Welcome to a new series of guest blogs from the team at SANUS in which the company identifies common homeowner design problems and offers solutions. Here, SANUS’s Lauren Theobald takes a look at one of the most common problems with a bright and sunny living room—Flat Screen Glare. (After you read it, we recommend you check out SANUS’s mountfinder for mounts compatible with your own TV.) Here’s what Theobald recommends to get ambient light off your TV screen for good:
You were blessed with lots of windows and your living room has incredible natural light. So what’s the problem? Oh, is glare ruining your TV picture? Even with a matte flat-panel television there is bound to be some light bouncing off the screen, and it’s even worse when sun moves across the room at different times of day. Most flat panels, however, have a glossy screen that makes reflections even harder to live with. Glossy LCD-LED TV screens act like mirrors for any light source in the room. Manufacturers use glossy screens to increase the HDTV’s black level, which is referred to as ‘artificial’ black level. The picture looks great and it does the job at night, but it also causes headaches when you’re watching your favorite show during the day.
The fix could be simple: Turn the lights off and get some shades. However that’s not always possible. For one, people like to leave the lights on and enjoy the view of their garden or patio. You could try changing the settings on your television, which might help a little. However, moving the TV out of the sun’s way is the best solution and will make everything better. It’s time to mount up!
Mounting your TV on the wall will not only save space and give your room a polished look, but help you deal with the glare problem. For those sunny rooms with light bouncing everywhere, you can get what’s called a full-motion or tilting mount. A tilting mount allows you to do just that: Tilt the screen up or down to avoid glare and achieve the ideal viewing angle. But for those really sunny windows that you just have to avoid, you can put your TV onto a full-motion mount and pivot the mount away from facing the window so that the reflection goes elsewhere. The ability to tilt a TV up and down or swivel side-to-side can eliminate unwanted reflections on a TV screen.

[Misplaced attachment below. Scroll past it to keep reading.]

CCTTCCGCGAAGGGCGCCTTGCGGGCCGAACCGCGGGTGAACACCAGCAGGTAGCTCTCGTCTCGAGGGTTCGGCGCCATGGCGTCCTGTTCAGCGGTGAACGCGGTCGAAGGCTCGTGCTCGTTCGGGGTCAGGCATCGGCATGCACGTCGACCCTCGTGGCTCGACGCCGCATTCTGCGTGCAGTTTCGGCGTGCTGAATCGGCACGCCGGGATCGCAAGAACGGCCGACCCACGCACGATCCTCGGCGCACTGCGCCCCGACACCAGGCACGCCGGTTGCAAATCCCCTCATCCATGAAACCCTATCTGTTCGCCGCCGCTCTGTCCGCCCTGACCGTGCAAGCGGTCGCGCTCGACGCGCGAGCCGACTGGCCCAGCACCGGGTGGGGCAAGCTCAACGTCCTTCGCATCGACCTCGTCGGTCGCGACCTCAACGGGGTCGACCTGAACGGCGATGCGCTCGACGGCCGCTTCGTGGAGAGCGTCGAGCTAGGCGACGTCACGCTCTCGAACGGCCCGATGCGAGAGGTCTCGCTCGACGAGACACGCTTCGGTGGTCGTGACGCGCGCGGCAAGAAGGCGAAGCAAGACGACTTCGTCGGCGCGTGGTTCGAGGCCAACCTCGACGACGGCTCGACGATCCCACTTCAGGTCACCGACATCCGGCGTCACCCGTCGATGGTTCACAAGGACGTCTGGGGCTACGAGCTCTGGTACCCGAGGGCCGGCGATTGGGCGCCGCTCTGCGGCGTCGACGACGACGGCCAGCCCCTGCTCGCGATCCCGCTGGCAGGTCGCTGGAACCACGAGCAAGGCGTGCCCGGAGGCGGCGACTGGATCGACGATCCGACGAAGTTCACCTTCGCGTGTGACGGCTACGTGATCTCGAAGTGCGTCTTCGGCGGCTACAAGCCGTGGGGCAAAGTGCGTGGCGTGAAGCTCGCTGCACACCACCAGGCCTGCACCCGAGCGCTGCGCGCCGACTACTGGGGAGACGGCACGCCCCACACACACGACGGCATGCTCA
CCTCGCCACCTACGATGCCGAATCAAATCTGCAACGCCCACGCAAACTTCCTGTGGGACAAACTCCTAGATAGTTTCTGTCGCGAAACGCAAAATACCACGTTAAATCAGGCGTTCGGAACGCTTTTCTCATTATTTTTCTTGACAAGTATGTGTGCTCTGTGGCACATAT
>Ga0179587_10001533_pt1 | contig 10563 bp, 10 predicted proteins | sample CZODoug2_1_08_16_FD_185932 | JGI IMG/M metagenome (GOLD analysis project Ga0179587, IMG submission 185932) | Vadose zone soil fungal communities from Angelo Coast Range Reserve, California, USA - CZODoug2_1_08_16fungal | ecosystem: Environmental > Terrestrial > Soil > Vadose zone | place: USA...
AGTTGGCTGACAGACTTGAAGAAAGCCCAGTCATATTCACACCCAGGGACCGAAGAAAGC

Glare is just one of the problems that people have with different viewing angles in their home. A full-motion TV wall mount gives you the ability to tilt, swivel, and extend in every direction, making sure you’ll always get that optimal viewing angle. Whether you are sitting on the couch or cooking something in the open kitchen, a full-motion mount offers the right viewing angles. With the ability to tilt TVs up and down, tilting mounts are also a great solution to obtaining the optimal viewing angle. Tilting mounts ensure high picture quality when watching an LCD TV while lying in bed or viewing a TV that is not mounted at eye level. Another added bonus is that tilting mounts highlight the thin look of many popular LED TVs on the market by placing them extremely close to the wall.
Mounting a TV has many other benefits as well. It can make valuable space in a room by removing the need for furniture, creating a clean and sleek appearance. With the number of injuries and deaths resulting from unstable flat-panel TVs growing at an alarming rate, mounting a TV also adds to the safety of a room by helping to prevent accidental bumping or tipping.
Lauren Theobald is Marketing Communications Manager for SANUS, a division of Milestone AV Technologies. Lauren heads up the communications department at SANUS, home of the #1-selling brand of TV mounts in the U.S. She is a multi-faceted marketer with traditional and non-traditional multi-channel marketing experience in the Consumer Electronics industry. Her passion is to communicate the brand and the product in a savvy, creative way through strategic digital marketing initiatives. Lauren is passionate about design and home décor, and aligning products to fit within that space to make it function better, safely, and more beautifully.